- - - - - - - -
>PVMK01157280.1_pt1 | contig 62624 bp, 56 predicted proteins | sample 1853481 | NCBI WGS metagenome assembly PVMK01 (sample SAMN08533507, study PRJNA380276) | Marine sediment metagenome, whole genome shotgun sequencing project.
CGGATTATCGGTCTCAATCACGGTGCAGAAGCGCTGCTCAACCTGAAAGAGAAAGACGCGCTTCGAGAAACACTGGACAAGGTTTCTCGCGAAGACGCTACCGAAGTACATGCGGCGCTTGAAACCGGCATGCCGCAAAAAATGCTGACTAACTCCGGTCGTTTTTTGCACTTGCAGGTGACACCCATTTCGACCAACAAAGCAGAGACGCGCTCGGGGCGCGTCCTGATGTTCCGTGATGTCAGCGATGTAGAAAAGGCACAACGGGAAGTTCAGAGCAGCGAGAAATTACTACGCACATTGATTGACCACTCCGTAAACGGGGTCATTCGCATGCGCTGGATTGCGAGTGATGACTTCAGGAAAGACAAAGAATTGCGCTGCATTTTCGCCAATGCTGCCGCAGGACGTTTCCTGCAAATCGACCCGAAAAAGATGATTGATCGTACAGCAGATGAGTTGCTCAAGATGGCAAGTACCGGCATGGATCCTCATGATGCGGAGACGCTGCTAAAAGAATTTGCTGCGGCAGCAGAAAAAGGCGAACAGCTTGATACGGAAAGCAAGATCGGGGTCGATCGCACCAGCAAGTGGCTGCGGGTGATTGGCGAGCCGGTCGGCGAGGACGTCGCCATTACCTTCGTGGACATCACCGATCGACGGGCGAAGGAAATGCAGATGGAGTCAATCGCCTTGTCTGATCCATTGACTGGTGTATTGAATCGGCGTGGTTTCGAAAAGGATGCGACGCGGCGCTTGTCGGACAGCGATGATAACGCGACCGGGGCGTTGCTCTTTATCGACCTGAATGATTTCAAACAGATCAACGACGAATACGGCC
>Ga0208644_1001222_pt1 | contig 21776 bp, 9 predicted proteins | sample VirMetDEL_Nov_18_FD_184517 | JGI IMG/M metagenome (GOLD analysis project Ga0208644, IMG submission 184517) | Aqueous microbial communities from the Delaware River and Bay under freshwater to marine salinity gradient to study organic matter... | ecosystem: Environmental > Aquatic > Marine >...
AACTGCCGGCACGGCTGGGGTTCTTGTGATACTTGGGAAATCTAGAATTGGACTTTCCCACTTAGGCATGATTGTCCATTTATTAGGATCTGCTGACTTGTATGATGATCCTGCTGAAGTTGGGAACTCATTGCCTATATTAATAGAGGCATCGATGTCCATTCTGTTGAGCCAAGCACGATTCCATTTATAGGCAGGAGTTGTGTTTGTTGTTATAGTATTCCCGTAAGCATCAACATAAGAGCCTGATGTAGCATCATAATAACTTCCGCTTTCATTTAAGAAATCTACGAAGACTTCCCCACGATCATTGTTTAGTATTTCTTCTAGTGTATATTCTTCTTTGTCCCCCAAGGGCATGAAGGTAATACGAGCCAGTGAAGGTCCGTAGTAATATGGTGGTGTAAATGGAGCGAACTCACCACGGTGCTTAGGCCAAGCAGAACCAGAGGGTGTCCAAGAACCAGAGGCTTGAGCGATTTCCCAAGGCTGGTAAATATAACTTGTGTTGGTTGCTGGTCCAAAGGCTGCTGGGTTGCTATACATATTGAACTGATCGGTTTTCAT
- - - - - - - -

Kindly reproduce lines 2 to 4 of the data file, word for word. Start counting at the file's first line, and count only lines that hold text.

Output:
CGGATTATCGGTCTCAATCACGGTGCAGAAGCGCTGCTCAACCTGAAAGAGAAAGACGCGCTTCGAGAAACACTGGACAAGGTTTCTCGCGAAGACGCTACCGAAGTACATGCGGCGCTTGAAACCGGCATGCCGCAAAAAATGCTGACTAACTCCGGTCGTTTTTTGCACTTGCAGGTGACACCCATTTCGACCAACAAAGCAGAGACGCGCTCGGGGCGCGTCCTGATGTTCCGTGATGTCAGCGATGTAGAAAAGGCACAACGGGAAGTTCAGAGCAGCGAGAAATTACTACGCACATTGATTGACCACTCCGTAAACGGGGTCATTCGCATGCGCTGGATTGCGAGTGATGACTTCAGGAAAGACAAAGAATTGCGCTGCATTTTCGCCAATGCTGCCGCAGGACGTTTCCTGCAAATCGACCCGAAAAAGATGATTGATCGTACAGCAGATGAGTTGCTCAAGATGGCAAGTACCGGCATGGATCCTCATGATGCGGAGACGCTGCTAAAAGAATTTGCTGCGGCAGCAGAAAAAGGCGAACAGCTTGATACGGAAAGCAAGATCGGGGTCGATCGCACCAGCAAGTGGCTGCGGGTGATTGGCGAGCCGGTCGGCGAGGACGTCGCCATTACCTTCGTGGACATCACCGATCGACGGGCGAAGGAAATGCAGATGGAGTCAATCGCCTTGTCTGATCCATTGACTGGTGTATTGAATCGGCGTGGTTTCGAAAAGGATGCGACGCGGCGCTTGTCGGACAGCGATGATAACGCGACCGGGGCGTTGCTCTTTATCGACCTGAATGATTTCAAACAGATCAACGACGAATACGGCC
>Ga0208644_1001222_pt1 | contig 21776 bp, 9 predicted proteins | sample VirMetDEL_Nov_18_FD_184517 | JGI IMG/M metagenome (GOLD analysis project Ga0208644, IMG submission 184517) | Aqueous microbial communities from the Delaware River and Bay under freshwater to marine salinity gradient to study organic matter... | ecosystem: Environmental > Aquatic > Marine >...
AACTGCCGGCACGGCTGGGGTTCTTGTGATACTTGGGAAATCTAGAATTGGACTTTCCCACTTAGGCATGATTGTCCATTTATTAGGATCTGCTGACTTGTATGATGATCCTGCTGAAGTTGGGAACTCATTGCCTATATTAATAGAGGCATCGATGTCCATTCTGTTGAGCCAAGCACGATTCCATTTATAGGCAGGAGTTGTGTTTGTTGTTATAGTATTCCCGTAAGCATCAACATAAGAGCCTGATGTAGCATCATAATAACTTCCGCTTTCATTTAAGAAATCTACGAAGACTTCCCCACGATCATTGTTTAGTATTTCTTCTAGTGTATATTCTTCTTTGTCCCCCAAGGGCATGAAGGTAATACGAGCCAGTGAAGGTCCGTAGTAATATGGTGGTGTAAATGGAGCGAACTCACCACGGTGCTTAGGCCAAGCAGAACCAGAGGGTGTCCAAGAACCAGAGGCTTGAGCGATTTCCCAAGGCTGGTAAATATAACTTGTGTTGGTTGCTGGTCCAAAGGCTGCTGGGTTGCTATACATATTGAACTGATCGGTTTTCAT